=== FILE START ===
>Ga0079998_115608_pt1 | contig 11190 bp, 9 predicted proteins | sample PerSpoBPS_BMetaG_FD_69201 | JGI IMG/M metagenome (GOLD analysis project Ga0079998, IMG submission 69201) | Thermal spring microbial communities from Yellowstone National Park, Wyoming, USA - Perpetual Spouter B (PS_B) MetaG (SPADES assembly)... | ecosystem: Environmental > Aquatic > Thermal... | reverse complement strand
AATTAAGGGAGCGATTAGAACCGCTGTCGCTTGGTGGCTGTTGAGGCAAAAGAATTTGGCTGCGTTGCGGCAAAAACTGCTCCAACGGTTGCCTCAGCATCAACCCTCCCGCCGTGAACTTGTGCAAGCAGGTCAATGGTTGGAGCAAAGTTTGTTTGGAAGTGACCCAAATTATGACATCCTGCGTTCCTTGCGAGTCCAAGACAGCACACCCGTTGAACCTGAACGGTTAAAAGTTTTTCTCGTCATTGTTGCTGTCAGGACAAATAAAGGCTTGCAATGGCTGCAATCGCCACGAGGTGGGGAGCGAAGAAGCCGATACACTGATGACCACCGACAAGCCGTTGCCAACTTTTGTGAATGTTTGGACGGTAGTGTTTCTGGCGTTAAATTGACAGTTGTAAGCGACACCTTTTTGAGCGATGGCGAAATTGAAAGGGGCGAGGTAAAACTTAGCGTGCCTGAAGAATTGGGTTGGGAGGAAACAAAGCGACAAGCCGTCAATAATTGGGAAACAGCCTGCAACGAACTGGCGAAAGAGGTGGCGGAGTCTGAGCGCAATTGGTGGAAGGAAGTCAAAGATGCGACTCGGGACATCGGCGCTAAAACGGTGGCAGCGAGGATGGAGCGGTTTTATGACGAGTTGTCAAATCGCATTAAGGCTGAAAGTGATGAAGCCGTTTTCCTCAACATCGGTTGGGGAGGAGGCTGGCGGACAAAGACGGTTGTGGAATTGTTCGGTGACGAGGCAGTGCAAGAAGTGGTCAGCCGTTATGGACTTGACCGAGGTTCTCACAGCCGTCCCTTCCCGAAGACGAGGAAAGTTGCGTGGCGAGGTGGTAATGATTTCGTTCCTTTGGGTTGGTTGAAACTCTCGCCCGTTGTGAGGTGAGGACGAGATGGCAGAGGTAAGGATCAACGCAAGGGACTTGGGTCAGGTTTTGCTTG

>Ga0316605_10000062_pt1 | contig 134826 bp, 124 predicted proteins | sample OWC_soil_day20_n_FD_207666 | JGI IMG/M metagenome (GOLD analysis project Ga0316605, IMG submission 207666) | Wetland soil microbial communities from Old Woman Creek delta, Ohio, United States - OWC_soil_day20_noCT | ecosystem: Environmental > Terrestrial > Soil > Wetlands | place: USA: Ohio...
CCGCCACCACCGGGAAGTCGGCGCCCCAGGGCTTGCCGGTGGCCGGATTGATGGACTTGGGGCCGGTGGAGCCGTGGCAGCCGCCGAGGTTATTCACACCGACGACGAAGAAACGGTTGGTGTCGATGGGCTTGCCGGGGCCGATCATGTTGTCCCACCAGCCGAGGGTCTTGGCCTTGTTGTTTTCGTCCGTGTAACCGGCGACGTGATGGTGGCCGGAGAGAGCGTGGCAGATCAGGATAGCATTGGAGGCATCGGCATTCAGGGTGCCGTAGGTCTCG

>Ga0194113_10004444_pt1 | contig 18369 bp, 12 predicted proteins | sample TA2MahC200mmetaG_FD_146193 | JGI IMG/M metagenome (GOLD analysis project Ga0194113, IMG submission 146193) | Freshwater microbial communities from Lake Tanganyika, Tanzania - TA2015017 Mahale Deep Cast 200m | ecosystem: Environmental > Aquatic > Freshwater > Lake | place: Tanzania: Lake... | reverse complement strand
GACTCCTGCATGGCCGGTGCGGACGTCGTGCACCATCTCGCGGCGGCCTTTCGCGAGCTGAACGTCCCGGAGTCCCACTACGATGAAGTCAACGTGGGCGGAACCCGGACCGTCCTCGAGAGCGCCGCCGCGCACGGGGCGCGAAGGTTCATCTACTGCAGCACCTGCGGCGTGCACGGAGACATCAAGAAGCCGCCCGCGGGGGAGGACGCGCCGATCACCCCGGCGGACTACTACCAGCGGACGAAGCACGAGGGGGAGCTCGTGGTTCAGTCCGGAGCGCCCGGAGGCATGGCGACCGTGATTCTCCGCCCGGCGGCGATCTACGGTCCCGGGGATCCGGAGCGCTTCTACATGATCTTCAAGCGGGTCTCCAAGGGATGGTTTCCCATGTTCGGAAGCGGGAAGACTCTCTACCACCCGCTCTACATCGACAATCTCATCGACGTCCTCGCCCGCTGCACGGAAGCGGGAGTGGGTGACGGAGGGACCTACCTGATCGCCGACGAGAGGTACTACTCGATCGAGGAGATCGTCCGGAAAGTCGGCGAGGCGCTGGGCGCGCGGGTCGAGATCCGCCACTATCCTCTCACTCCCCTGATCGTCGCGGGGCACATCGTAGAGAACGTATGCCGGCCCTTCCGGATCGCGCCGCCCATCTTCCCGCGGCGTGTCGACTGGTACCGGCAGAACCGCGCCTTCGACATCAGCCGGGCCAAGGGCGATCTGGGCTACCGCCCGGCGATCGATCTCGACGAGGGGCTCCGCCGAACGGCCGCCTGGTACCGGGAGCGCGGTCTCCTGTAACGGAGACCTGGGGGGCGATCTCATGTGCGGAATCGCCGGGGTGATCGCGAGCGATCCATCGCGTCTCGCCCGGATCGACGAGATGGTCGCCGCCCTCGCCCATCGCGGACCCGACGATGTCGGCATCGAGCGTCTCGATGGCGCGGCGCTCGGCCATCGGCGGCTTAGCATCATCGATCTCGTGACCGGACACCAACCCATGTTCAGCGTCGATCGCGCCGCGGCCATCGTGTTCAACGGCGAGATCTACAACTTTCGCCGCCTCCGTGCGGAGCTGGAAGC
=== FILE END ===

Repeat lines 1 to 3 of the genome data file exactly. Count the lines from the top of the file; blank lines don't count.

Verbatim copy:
>Ga0079998_115608_pt1 | contig 11190 bp, 9 predicted proteins | sample PerSpoBPS_BMetaG_FD_69201 | JGI IMG/M metagenome (GOLD analysis project Ga0079998, IMG submission 69201) | Thermal spring microbial communities from Yellowstone National Park, Wyoming, USA - Perpetual Spouter B (PS_B) MetaG (SPADES assembly)... | ecosystem: Environmental > Aquatic > Thermal... | reverse complement strand
AATTAAGGGAGCGATTAGAACCGCTGTCGCTTGGTGGCTGTTGAGGCAAAAGAATTTGGCTGCGTTGCGGCAAAAACTGCTCCAACGGTTGCCTCAGCATCAACCCTCCCGCCGTGAACTTGTGCAAGCAGGTCAATGGTTGGAGCAAAGTTTGTTTGGAAGTGACCCAAATTATGACATCCTGCGTTCCTTGCGAGTCCAAGACAGCACACCCGTTGAACCTGAACGGTTAAAAGTTTTTCTCGTCATTGTTGCTGTCAGGACAAATAAAGGCTTGCAATGGCTGCAATCGCCACGAGGTGGGGAGCGAAGAAGCCGATACACTGATGACCACCGACAAGCCGTTGCCAACTTTTGTGAATGTTTGGACGGTAGTGTTTCTGGCGTTAAATTGACAGTTGTAAGCGACACCTTTTTGAGCGATGGCGAAATTGAAAGGGGCGAGGTAAAACTTAGCGTGCCTGAAGAATTGGGTTGGGAGGAAACAAAGCGACAAGCCGTCAATAATTGGGAAACAGCCTGCAACGAACTGGCGAAAGAGGTGGCGGAGTCTGAGCGCAATTGGTGGAAGGAAGTCAAAGATGCGACTCGGGACATCGGCGCTAAAACGGTGGCAGCGAGGATGGAGCGGTTTTATGACGAGTTGTCAAATCGCATTAAGGCTGAAAGTGATGAAGCCGTTTTCCTCAACATCGGTTGGGGAGGAGGCTGGCGGACAAAGACGGTTGTGGAATTGTTCGGTGACGAGGCAGTGCAAGAAGTGGTCAGCCGTTATGGACTTGACCGAGGTTCTCACAGCCGTCCCTTCCCGAAGACGAGGAAAGTTGCGTGGCGAGGTGGTAATGATTTCGTTCCTTTGGGTTGGTTGAAACTCTCGCCCGTTGTGAGGTGAGGACGAGATGGCAGAGGTAAGGATCAACGCAAGGGACTTGGGTCAGGTTTTGCTTG

>Ga0316605_10000062_pt1 | contig 134826 bp, 124 predicted proteins | sample OWC_soil_day20_n_FD_207666 | JGI IMG/M metagenome (GOLD analysis project Ga0316605, IMG submission 207666) | Wetland soil microbial communities from Old Woman Creek delta, Ohio, United States - OWC_soil_day20_noCT | ecosystem: Environmental > Terrestrial > Soil > Wetlands | place: USA: Ohio...